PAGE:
Arden S. Kashishian Memorial Endowment
Arden was born in Parlier on May 22, 1933 and passed away on November 29, 2003 at the age of 70. He attended Parlier High School where he was Senior Class President and participated in just about every sport. To the day he died, he had a love of Parlier and cried when the house that his sister Quin and he grew up in was moved to make way for a housing development on Manning Avenue about 10 miles south of Fresno. He attended Reedley College and graduated from Fresno State in 1955 where he majored in Viticulture.
Arden was a third generation farmer. After his discharge from the U.S. Army in 1961, he joined his parents - Mary and Enoch Kashishian - in the family farming business. Arden ran the McFarland ranch. After selling the ranches in Parlier and McFarland, Arden went on to manage several ranches in the Central Valley. He then became an agricultural consultant and managed the harvests of a variety of crops (asparagus, lettuce, strawberries, grapes, peaches, watermelons, etc.) in Oregon, Washington, California, Chile, Argentina, Peru, China, Uruguay and others.
Arden was an active member in the Agricultural Leadership Foundation – he was a Fellow in Class 4. The purpose of the group is to prepare men and women in agriculture for more effective leadership. He was also a member of the Knights of Vartan and the Selma chapter of the Triple X Fraternity. He knew everyone. He would walk into a room and “everyone would know Arden”. He cherished his cousins and family. He cherished his longtime friends from Parlier, his condo unit, the breakfast group, Ag Leadership, Knights of Vartan and Triple X. He was patriotic long before it was fashionable. He would fly the flag in front of his condo on holidays and occasions that he deemed as being “special” (e.g. birthdays of friends, family anniversaries, etc.).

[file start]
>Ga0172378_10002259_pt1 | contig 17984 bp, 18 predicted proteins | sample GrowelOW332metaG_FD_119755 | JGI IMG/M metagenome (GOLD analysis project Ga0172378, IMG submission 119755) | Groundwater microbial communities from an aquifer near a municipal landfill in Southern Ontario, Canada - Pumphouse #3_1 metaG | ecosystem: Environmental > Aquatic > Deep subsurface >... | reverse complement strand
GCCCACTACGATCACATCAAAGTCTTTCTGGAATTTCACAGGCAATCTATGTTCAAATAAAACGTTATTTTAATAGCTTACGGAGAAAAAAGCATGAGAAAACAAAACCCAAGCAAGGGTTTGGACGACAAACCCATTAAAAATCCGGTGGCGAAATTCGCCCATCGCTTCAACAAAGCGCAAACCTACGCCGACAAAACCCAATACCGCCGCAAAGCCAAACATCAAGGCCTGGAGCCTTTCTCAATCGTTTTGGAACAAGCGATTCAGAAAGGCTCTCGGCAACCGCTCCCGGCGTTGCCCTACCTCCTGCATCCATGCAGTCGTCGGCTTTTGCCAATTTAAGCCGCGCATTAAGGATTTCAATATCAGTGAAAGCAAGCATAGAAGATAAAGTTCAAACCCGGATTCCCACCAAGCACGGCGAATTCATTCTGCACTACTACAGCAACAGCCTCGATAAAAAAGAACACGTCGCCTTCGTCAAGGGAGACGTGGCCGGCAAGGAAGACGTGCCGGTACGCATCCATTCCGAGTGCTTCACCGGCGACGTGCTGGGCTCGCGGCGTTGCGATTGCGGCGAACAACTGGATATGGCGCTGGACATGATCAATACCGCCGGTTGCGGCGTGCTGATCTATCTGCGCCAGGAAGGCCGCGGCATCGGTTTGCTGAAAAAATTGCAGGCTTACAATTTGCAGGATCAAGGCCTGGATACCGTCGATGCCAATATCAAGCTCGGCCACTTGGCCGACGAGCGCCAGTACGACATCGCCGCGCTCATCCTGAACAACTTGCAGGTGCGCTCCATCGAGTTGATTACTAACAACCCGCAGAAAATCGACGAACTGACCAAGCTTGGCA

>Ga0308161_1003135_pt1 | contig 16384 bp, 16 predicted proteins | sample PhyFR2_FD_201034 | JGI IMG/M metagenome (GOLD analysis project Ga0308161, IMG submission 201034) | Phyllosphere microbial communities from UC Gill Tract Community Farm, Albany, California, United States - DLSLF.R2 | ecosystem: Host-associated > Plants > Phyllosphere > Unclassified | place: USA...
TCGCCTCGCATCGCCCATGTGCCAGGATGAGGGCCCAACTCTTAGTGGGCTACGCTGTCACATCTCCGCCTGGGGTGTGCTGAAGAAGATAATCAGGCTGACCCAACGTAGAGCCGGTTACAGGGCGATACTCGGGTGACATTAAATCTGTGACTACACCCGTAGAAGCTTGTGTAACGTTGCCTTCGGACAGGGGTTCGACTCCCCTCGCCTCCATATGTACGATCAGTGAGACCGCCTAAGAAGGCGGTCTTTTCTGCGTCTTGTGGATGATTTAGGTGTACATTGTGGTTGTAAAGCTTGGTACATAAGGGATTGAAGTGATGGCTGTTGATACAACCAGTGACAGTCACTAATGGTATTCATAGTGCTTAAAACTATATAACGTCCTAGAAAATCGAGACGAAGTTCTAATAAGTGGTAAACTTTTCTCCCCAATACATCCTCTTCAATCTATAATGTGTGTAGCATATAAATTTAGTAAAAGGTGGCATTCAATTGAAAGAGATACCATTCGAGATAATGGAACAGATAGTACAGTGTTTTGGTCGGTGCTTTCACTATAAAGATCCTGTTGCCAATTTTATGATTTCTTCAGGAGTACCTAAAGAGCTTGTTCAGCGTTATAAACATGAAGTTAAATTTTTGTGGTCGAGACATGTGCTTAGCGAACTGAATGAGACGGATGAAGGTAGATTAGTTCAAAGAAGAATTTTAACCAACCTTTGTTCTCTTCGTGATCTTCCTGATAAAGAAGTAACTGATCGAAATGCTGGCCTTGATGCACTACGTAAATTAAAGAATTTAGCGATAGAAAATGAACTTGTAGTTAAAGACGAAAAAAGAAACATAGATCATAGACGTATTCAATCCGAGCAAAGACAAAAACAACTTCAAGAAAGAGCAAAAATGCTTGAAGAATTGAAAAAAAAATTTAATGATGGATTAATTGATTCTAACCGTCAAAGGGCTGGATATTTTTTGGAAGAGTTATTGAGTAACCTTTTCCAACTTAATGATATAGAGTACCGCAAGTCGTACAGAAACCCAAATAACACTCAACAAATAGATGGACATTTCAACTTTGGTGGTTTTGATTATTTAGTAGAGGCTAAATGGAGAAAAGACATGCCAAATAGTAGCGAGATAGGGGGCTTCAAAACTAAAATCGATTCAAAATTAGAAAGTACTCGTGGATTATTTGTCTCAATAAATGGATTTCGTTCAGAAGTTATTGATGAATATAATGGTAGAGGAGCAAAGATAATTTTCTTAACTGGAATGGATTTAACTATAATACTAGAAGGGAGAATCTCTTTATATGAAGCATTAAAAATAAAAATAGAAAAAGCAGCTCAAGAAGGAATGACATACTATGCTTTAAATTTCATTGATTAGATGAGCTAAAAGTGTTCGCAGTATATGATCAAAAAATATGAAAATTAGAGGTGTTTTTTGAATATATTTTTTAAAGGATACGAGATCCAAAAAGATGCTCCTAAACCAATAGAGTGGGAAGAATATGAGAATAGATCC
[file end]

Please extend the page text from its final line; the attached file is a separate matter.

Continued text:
He was generous to his friends and family….always had a car load of fruit, Armenian cracker bread, tourchi (pickled peppers that he made himself) that he would deliver to friends. Somehow he would manage to produce grapes in the dead of winter. He was generous to others. He donated his time to working with third world counties to help them improve their food production. Additionally, when leaving those countries as well as those where he was working harvests, he would leave with only the clothes that he was wearing. Not sure how many people could use his clothes – he was 6’4”. It made him feel good to give to others. He would also collect shoes and toys from family and friends before leaving on his trips to leave behind.
Support the Arden S. Kashishian Memorial Endowment